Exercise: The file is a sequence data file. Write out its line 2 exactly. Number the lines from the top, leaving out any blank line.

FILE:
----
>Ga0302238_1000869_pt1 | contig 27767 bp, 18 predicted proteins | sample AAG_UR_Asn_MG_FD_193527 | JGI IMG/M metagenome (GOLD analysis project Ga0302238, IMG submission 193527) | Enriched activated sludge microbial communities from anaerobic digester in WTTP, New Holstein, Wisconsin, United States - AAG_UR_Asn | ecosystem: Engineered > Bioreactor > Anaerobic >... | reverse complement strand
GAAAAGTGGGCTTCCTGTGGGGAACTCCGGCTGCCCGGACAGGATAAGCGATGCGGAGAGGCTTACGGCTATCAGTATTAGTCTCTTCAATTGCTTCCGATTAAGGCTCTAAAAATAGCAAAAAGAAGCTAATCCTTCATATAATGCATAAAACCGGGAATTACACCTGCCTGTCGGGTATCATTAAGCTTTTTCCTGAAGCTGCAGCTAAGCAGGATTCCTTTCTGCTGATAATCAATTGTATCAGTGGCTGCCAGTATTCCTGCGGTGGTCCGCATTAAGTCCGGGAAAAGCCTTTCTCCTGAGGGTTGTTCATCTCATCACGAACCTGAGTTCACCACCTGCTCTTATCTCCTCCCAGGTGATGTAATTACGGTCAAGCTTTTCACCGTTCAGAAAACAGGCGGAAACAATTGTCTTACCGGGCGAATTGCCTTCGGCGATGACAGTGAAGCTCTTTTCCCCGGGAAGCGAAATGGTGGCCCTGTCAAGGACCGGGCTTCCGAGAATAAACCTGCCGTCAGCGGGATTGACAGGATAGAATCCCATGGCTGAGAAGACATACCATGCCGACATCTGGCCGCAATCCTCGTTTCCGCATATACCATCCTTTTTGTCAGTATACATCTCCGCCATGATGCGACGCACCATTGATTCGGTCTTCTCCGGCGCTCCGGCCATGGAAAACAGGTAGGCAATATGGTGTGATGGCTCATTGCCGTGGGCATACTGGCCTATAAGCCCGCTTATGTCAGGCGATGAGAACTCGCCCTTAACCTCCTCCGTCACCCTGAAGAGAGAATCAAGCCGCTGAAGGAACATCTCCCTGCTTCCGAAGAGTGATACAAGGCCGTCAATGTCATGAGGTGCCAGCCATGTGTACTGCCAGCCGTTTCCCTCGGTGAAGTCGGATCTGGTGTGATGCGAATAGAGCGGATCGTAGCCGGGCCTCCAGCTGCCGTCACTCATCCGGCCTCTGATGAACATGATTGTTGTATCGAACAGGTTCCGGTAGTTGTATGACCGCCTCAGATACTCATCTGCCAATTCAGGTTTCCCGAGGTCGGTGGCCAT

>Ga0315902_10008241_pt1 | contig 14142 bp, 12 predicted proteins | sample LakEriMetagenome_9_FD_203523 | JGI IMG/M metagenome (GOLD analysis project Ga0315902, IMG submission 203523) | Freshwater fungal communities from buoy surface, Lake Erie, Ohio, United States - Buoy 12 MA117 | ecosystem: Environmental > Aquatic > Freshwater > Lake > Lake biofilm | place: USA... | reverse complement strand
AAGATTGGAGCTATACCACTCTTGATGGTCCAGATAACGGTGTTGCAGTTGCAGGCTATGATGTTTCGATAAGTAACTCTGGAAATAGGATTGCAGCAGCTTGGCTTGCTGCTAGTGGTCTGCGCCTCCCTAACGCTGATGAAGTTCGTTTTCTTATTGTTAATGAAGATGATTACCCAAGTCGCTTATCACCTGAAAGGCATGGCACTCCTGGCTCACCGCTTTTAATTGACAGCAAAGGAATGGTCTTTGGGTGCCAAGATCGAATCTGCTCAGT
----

GAAAAGTGGGCTTCCTGTGGGGAACTCCGGCTGCCCGGACAGGATAAGCGATGCGGAGAGGCTTACGGCTATCAGTATTAGTCTCTTCAATTGCTTCCGATTAAGGCTCTAAAAATAGCAAAAAGAAGCTAATCCTTCATATAATGCATAAAACCGGGAATTACACCTGCCTGTCGGGTATCATTAAGCTTTTTCCTGAAGCTGCAGCTAAGCAGGATTCCTTTCTGCTGATAATCAATTGTATCAGTGGCTGCCAGTATTCCTGCGGTGGTCCGCATTAAGTCCGGGAAAAGCCTTTCTCCTGAGGGTTGTTCATCTCATCACGAACCTGAGTTCACCACCTGCTCTTATCTCCTCCCAGGTGATGTAATTACGGTCAAGCTTTTCACCGTTCAGAAAACAGGCGGAAACAATTGTCTTACCGGGCGAATTGCCTTCGGCGATGACAGTGAAGCTCTTTTCCCCGGGAAGCGAAATGGTGGCCCTGTCAAGGACCGGGCTTCCGAGAATAAACCTGCCGTCAGCGGGATTGACAGGATAGAATCCCATGGCTGAGAAGACATACCATGCCGACATCTGGCCGCAATCCTCGTTTCCGCATATACCATCCTTTTTGTCAGTATACATCTCCGCCATGATGCGACGCACCATTGATTCGGTCTTCTCCGGCGCTCCGGCCATGGAAAACAGGTAGGCAATATGGTGTGATGGCTCATTGCCGTGGGCATACTGGCCTATAAGCCCGCTTATGTCAGGCGATGAGAACTCGCCCTTAACCTCCTCCGTCACCCTGAAGAGAGAATCAAGCCGCTGAAGGAACATCTCCCTGCTTCCGAAGAGTGATACAAGGCCGTCAATGTCATGAGGTGCCAGCCATGTGTACTGCCAGCCGTTTCCCTCGGTGAAGTCGGATCTGGTGTGATGCGAATAGAGCGGATCGTAGCCGGGCCTCCAGCTGCCGTCACTCATCCGGCCTCTGATGAACATGATTGTTGTATCGAACAGGTTCCGGTAGTTGTATGACCGCCTCAGATACTCATCTGCCAATTCAGGTTTCCCGAGGTCGGTGGCCAT